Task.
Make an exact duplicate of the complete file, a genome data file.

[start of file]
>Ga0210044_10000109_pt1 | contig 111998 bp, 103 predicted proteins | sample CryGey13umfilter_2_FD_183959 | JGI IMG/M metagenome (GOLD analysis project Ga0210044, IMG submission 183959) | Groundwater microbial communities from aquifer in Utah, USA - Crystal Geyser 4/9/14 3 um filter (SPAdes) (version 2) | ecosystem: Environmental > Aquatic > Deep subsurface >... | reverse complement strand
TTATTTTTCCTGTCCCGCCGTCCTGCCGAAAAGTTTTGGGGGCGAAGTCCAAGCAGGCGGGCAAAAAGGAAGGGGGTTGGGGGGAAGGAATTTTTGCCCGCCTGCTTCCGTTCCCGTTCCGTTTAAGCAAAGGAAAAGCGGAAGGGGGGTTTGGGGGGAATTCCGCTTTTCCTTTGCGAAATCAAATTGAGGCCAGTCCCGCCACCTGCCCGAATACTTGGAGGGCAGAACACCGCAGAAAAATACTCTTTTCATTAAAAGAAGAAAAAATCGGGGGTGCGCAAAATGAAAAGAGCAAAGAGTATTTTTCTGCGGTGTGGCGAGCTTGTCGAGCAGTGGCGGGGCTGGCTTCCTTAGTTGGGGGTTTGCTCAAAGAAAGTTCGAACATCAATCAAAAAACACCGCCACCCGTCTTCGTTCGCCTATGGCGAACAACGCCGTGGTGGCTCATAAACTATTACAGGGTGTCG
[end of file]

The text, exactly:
>Ga0210044_10000109_pt1 | contig 111998 bp, 103 predicted proteins | sample CryGey13umfilter_2_FD_183959 | JGI IMG/M metagenome (GOLD analysis project Ga0210044, IMG submission 183959) | Groundwater microbial communities from aquifer in Utah, USA - Crystal Geyser 4/9/14 3 um filter (SPAdes) (version 2) | ecosystem: Environmental > Aquatic > Deep subsurface >... | reverse complement strand
TTATTTTTCCTGTCCCGCCGTCCTGCCGAAAAGTTTTGGGGGCGAAGTCCAAGCAGGCGGGCAAAAAGGAAGGGGGTTGGGGGGAAGGAATTTTTGCCCGCCTGCTTCCGTTCCCGTTCCGTTTAAGCAAAGGAAAAGCGGAAGGGGGGTTTGGGGGGAATTCCGCTTTTCCTTTGCGAAATCAAATTGAGGCCAGTCCCGCCACCTGCCCGAATACTTGGAGGGCAGAACACCGCAGAAAAATACTCTTTTCATTAAAAGAAGAAAAAATCGGGGGTGCGCAAAATGAAAAGAGCAAAGAGTATTTTTCTGCGGTGTGGCGAGCTTGTCGAGCAGTGGCGGGGCTGGCTTCCTTAGTTGGGGGTTTGCTCAAAGAAAGTTCGAACATCAATCAAAAAACACCGCCACCCGTCTTCGTTCGCCTATGGCGAACAACGCCGTGGTGGCTCATAAACTATTACAGGGTGTCG